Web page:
A federal report filed last week by the U.S. Department of Education’s National Center for Education Statistics (NCES) showed zero signs of increased teenage cannabis use due to cannabis legalization policies.
The report uses data volunteered by students to the Youth Risk Behavior Surveillance System, which falls under the umbrella of the Centers for Disease Control and Prevention (CDC). The data was collected from 2009 to 2019, meaning that at the start, there were exactly zero states that had legalized cannabis for adult use — and it’s plainly visible in the report that as states passed their legalization laws, youth cannabis access and use stayed level.
“The overall percentage of students who reported using marijuana at least 1 time during the previous 30 days in 2019 was not measurably different from the percentage in 2009 (21 percent).” — Excerpt from the report
The findings are significant because they directly contradict one of the most enduring arguments for cannabis prohibition: that legalization will lead to increased cannabis use among the country’s youth.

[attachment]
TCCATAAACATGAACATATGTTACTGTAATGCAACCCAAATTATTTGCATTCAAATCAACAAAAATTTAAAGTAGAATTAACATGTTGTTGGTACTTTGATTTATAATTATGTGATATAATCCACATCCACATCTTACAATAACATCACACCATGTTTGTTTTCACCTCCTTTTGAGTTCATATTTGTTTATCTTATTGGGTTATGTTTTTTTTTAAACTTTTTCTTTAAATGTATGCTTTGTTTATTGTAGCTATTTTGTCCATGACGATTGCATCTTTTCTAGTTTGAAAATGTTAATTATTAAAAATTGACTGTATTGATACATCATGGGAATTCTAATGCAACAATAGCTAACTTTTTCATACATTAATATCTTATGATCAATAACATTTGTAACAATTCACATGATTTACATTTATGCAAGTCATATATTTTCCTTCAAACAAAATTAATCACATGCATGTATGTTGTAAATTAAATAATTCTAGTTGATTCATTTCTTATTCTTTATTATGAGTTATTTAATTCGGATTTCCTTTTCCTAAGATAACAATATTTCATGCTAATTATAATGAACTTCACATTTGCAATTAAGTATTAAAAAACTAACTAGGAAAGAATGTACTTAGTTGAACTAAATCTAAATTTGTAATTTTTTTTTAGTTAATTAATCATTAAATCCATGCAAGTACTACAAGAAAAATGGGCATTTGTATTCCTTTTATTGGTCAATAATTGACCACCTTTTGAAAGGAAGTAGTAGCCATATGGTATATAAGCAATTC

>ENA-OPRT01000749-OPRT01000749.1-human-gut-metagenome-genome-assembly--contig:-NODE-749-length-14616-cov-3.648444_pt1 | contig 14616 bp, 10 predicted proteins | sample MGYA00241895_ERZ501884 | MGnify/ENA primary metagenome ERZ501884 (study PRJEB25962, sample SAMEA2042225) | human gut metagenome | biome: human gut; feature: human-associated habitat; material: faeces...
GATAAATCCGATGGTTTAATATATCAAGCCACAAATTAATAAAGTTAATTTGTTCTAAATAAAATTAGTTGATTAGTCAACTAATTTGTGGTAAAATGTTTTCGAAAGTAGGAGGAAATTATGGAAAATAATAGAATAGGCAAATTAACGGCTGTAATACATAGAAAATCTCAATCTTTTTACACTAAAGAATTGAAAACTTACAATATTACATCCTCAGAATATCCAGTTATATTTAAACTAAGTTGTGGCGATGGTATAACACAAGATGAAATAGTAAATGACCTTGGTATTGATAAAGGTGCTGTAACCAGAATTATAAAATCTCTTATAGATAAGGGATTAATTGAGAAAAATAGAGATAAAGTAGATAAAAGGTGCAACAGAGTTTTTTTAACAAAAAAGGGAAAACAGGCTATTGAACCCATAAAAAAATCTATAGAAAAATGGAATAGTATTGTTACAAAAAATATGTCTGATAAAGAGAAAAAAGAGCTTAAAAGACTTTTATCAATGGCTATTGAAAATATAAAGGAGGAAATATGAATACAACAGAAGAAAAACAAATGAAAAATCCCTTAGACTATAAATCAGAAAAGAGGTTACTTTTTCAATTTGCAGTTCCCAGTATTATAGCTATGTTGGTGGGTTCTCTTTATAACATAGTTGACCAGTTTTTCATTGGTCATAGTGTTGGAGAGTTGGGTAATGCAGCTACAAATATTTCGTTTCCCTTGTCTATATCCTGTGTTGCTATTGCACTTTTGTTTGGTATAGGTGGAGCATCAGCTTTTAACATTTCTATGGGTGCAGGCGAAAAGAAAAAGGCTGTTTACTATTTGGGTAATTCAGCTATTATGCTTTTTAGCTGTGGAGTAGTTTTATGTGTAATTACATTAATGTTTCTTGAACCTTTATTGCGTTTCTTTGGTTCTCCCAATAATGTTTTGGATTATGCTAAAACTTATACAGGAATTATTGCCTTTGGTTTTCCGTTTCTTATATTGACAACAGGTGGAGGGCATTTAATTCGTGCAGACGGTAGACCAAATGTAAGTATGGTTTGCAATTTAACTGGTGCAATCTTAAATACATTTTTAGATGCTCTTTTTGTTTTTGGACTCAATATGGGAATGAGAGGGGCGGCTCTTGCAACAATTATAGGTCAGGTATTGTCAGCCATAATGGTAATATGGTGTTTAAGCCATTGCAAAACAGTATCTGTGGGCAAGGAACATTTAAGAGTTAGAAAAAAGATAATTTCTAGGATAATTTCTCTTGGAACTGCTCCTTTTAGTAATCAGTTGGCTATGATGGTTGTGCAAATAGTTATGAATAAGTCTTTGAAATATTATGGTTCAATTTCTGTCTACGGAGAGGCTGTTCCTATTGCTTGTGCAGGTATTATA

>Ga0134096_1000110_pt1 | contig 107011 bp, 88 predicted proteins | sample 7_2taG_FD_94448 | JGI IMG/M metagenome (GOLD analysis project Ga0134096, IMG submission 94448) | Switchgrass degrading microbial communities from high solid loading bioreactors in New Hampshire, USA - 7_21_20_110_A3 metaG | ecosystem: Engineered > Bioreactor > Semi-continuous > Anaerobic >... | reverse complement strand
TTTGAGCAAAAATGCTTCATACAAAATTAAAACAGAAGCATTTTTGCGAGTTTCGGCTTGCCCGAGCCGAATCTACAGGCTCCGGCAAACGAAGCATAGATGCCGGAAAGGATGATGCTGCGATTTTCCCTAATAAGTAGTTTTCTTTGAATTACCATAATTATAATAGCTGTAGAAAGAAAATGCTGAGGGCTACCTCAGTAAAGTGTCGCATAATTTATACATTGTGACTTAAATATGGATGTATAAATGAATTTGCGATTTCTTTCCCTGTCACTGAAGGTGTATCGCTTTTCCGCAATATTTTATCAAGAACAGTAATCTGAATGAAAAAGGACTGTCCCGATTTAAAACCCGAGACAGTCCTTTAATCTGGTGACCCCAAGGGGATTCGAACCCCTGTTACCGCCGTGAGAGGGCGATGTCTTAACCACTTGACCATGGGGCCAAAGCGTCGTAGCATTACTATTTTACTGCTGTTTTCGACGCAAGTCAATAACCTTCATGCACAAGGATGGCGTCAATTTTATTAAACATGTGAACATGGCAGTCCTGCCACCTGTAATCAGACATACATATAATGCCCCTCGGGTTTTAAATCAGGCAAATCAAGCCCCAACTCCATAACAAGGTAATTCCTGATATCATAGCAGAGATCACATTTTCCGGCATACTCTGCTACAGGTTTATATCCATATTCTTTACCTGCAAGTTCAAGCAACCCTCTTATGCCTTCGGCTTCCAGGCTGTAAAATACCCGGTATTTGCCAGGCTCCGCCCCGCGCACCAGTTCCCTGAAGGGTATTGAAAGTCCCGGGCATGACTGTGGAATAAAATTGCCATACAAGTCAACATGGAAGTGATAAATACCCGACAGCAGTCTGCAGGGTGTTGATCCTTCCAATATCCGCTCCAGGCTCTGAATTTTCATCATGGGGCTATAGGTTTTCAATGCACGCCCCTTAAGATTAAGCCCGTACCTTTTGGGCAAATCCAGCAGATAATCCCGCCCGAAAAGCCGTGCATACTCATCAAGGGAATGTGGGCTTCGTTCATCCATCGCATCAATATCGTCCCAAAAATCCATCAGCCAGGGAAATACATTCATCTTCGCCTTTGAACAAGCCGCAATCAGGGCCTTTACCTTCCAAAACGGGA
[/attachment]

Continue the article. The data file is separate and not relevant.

“In 2019, about 22 percent of students in grades 9–12 reported that illegal drugs were offered, sold, or given to them on school property,” the report stated. This result was also “no measurable difference” from the percentage of students who reported the presence of illegal drugs in 2009.
Meanwhile, a 2019 study found that Colorado’s cannabis legalization had not caused an uptick in teen use there — although, many of those who were consuming cannabis had altered their consumption methods to include more edibles and concentrates.
In 2018, a California Healthy Kids Survey found that teenage use had actually decreased post-legalization in the state.
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